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Approving Rosebank would sink Sunak’s green credentials

Criticism of the government’s approach to climate change is growing.

By Robbie MacPherson

A political decision on whether or not to approve the development of Rosebank, the UK’s largest undeveloped oil field, which could produce 500m barrels of oil over its lifetime, is expected imminently. And if reports are true that the government is going to allow the venture there is no doubt that the Prime Minister’s already-stained green credentials – not helped by reports that he is planning to drop a 2019 commitment to double international climate finance to £11.6bn – will be left in tatters.

Allowing the field to be drilled is nonsensical on multiple levels. The reserves at Rosebank, owned by Norwegian energy giant Equinor, are 90 per cent oil, most of which is likely to be exported, meaning it won’t save UK households a penny on their energy bills or improve energy security. Still, the UK is being asked to pay over 90 per cent of the field’s development costs in the form of £3.75bn in tax breaks, the campaign group Uplift estimates. With the North Sea experiencing an unheard of ocean heatwave and Britain bracing itself for a second year of 40°C temperatures, it is truly frightening that this government seems hellbent on pouring even more fuel on the climate fire.

Britain is a nation where the environment is consistently a top priority for voters (even during the invasion of Ukraine and amid cost-of-living worries). Given the government’s own data shows over 80 per cent of the public are concerned about climate change, you’d have thought it would pay more attention.

Even if public concerns are ignored, however, criticism of the government’s approach to climate change is growing from within its own ranks. Just last week Chris Skidmore, the former energy minister, who signed the net-zero target into law, tabled amendments to the Energy Bill to ensure the UK works seriously to phase out fossil fuels. Theresa May, the former prime minister, claimed the UK is now falling behind in the global race to net zero. And perhaps most significantly, the latest progress report from the Climate Change Committee, chaired by Lord Deben, a Tory peer, not only said the UK is no longer a world leader on green issues, but that the government will at this rate miss its climate targets on nearly every front. The resignation of Lord Goldsmith as an environment minister in the Foreign Office, driven, he claims, by Rishi Sunak’s disinterest in climate and nature, was just the final blow.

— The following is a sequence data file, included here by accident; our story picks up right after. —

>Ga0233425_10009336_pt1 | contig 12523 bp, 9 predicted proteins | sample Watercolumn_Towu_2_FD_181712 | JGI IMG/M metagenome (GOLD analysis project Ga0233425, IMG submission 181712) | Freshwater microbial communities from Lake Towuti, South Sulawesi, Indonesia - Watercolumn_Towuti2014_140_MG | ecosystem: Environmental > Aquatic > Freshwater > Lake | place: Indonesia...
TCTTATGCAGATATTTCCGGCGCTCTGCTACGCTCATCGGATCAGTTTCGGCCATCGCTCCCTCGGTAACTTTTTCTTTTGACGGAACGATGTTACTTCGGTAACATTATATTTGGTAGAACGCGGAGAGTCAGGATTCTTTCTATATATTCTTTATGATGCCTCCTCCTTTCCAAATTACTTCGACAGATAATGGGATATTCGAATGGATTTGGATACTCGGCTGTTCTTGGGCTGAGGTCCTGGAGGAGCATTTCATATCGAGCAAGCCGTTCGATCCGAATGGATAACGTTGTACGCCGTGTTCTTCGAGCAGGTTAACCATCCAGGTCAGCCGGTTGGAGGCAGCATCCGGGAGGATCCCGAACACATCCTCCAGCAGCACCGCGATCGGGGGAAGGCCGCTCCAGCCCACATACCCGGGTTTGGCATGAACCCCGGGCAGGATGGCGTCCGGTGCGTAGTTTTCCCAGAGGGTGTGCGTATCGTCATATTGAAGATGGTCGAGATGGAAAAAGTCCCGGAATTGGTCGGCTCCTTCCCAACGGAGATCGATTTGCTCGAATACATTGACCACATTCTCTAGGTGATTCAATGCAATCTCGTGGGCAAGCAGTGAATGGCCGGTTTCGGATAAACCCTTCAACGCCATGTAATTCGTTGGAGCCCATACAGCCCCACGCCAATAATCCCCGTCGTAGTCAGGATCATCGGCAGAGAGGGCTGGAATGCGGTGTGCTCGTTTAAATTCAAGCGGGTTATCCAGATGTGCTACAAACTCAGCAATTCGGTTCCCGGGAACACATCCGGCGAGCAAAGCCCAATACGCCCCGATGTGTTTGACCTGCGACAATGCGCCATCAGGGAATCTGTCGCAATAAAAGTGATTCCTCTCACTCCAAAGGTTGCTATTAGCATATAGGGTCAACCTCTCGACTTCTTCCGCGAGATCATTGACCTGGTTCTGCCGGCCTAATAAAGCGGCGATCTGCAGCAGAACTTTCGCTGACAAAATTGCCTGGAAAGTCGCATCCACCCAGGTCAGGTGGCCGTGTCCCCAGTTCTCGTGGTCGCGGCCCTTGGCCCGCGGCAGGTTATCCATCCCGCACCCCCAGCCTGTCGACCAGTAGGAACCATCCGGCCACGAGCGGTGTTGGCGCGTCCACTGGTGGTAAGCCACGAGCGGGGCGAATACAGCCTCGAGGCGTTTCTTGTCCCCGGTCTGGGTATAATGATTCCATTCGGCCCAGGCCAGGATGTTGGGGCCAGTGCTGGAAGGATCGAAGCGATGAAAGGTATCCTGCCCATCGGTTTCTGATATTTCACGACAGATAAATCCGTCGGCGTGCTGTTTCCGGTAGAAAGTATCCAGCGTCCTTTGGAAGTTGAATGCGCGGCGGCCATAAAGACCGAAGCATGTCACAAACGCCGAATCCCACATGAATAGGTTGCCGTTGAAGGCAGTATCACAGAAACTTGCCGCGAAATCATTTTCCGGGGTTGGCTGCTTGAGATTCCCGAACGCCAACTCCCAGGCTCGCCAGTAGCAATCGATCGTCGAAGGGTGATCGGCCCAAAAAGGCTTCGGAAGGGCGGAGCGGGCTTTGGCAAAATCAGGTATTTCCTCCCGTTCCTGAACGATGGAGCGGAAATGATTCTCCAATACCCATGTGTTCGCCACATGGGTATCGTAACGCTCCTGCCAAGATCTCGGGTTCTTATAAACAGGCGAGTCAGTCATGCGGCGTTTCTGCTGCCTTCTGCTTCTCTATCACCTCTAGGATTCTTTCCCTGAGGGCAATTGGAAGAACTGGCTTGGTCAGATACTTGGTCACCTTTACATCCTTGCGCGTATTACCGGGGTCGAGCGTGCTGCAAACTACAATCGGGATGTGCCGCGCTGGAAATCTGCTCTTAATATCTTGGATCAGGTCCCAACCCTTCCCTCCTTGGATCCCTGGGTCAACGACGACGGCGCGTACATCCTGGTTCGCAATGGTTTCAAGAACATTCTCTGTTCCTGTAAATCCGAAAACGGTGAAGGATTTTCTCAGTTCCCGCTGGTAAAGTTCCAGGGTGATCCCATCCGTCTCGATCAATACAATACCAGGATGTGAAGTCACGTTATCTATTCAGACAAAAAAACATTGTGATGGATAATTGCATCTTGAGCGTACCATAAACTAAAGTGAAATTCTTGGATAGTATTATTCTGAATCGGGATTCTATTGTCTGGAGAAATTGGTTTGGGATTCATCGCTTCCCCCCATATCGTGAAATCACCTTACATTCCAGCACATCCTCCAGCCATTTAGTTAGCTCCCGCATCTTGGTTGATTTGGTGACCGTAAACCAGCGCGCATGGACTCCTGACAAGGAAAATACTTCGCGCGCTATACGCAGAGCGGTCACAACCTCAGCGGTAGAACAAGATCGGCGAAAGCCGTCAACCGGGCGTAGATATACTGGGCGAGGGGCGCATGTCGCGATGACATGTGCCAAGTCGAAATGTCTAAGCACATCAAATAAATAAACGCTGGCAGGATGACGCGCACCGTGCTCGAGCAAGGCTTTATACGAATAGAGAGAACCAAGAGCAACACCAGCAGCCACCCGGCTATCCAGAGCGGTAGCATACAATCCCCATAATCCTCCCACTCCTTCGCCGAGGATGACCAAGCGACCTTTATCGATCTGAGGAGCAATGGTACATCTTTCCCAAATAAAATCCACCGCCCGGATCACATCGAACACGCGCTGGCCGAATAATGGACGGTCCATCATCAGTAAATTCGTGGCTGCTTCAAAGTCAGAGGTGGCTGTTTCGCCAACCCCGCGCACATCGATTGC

It is clear that, so far, the government is not taking this criticism seriously. When cross-party MPs came together to oppose Rosebank’s development in a debate this week, the energy security minister Graham Stuart told them that only in a “parallel universe” should Rosebank not go ahead. One wonders if he misunderstood (or indeed has actually read) the report from the government’s own climate advisers, which put it as simply as possible: “Expansion of fossil fuel production is not in line with net zero.” Reaching net zero by 2050 or sooner was a leading promise to voters in 2019 from all major parties. The Conservatives included it as a guarantee on the first page of their manifesto.

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The Conservatives should take note that the public want politicians who are serious about tackling the climate crisis. Voters in Australia elected Anthony Albanese prime minister on a promise to make the nation a renewable superpower. In France, Emmanuel Macron’s victory over Marine Le Pen in the 2022 presidential election showed that climate sceptics lose elections in favour of their greener rivals. Lula’s vows to protect the Amazon helped him once again secure the Brazilian presidency. In the US the contrast between Joe Biden and Donald Trump on environmental issues couldn’t have been clearer.

With energy bills predicted to stay high for years thanks to the UK’s high dependency on expensive gas, and signs of the climate crisis in the news daily, all political parties should be showing that they take it seriously. Approving Rosebank will be a clear test, not only of the UK’s climate leadership abroad, but of the government’s willingness to do right by the public at home as well.

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